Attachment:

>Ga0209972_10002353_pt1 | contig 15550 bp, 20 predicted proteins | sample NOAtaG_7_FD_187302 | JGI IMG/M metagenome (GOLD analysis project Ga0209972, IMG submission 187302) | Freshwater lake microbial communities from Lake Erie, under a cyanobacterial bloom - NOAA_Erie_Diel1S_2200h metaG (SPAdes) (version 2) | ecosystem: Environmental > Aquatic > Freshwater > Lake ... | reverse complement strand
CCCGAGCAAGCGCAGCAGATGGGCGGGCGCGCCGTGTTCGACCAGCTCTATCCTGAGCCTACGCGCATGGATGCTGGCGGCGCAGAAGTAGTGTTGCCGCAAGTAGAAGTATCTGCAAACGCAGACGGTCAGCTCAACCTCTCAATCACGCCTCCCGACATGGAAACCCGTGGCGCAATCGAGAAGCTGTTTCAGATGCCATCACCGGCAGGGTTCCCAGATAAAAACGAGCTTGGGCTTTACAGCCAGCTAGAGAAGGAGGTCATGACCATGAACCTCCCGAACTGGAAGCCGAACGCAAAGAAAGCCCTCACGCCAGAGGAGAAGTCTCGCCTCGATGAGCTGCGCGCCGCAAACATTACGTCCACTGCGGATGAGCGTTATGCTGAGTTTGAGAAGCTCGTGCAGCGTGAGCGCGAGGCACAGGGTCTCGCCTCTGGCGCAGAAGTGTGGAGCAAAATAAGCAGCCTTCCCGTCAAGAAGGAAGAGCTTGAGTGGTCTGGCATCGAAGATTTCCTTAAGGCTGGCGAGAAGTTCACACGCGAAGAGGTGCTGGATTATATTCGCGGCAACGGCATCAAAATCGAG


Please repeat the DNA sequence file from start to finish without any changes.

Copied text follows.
>Ga0209972_10002353_pt1 | contig 15550 bp, 20 predicted proteins | sample NOAtaG_7_FD_187302 | JGI IMG/M metagenome (GOLD analysis project Ga0209972, IMG submission 187302) | Freshwater lake microbial communities from Lake Erie, under a cyanobacterial bloom - NOAA_Erie_Diel1S_2200h metaG (SPAdes) (version 2) | ecosystem: Environmental > Aquatic > Freshwater > Lake ... | reverse complement strand
CCCGAGCAAGCGCAGCAGATGGGCGGGCGCGCCGTGTTCGACCAGCTCTATCCTGAGCCTACGCGCATGGATGCTGGCGGCGCAGAAGTAGTGTTGCCGCAAGTAGAAGTATCTGCAAACGCAGACGGTCAGCTCAACCTCTCAATCACGCCTCCCGACATGGAAACCCGTGGCGCAATCGAGAAGCTGTTTCAGATGCCATCACCGGCAGGGTTCCCAGATAAAAACGAGCTTGGGCTTTACAGCCAGCTAGAGAAGGAGGTCATGACCATGAACCTCCCGAACTGGAAGCCGAACGCAAAGAAAGCCCTCACGCCAGAGGAGAAGTCTCGCCTCGATGAGCTGCGCGCCGCAAACATTACGTCCACTGCGGATGAGCGTTATGCTGAGTTTGAGAAGCTCGTGCAGCGTGAGCGCGAGGCACAGGGTCTCGCCTCTGGCGCAGAAGTGTGGAGCAAAATAAGCAGCCTTCCCGTCAAGAAGGAAGAGCTTGAGTGGTCTGGCATCGAAGATTTCCTTAAGGCTGGCGAGAAGTTCACACGCGAAGAGGTGCTGGATTATATTCGCGGCAACGGCATCAAAATCGAG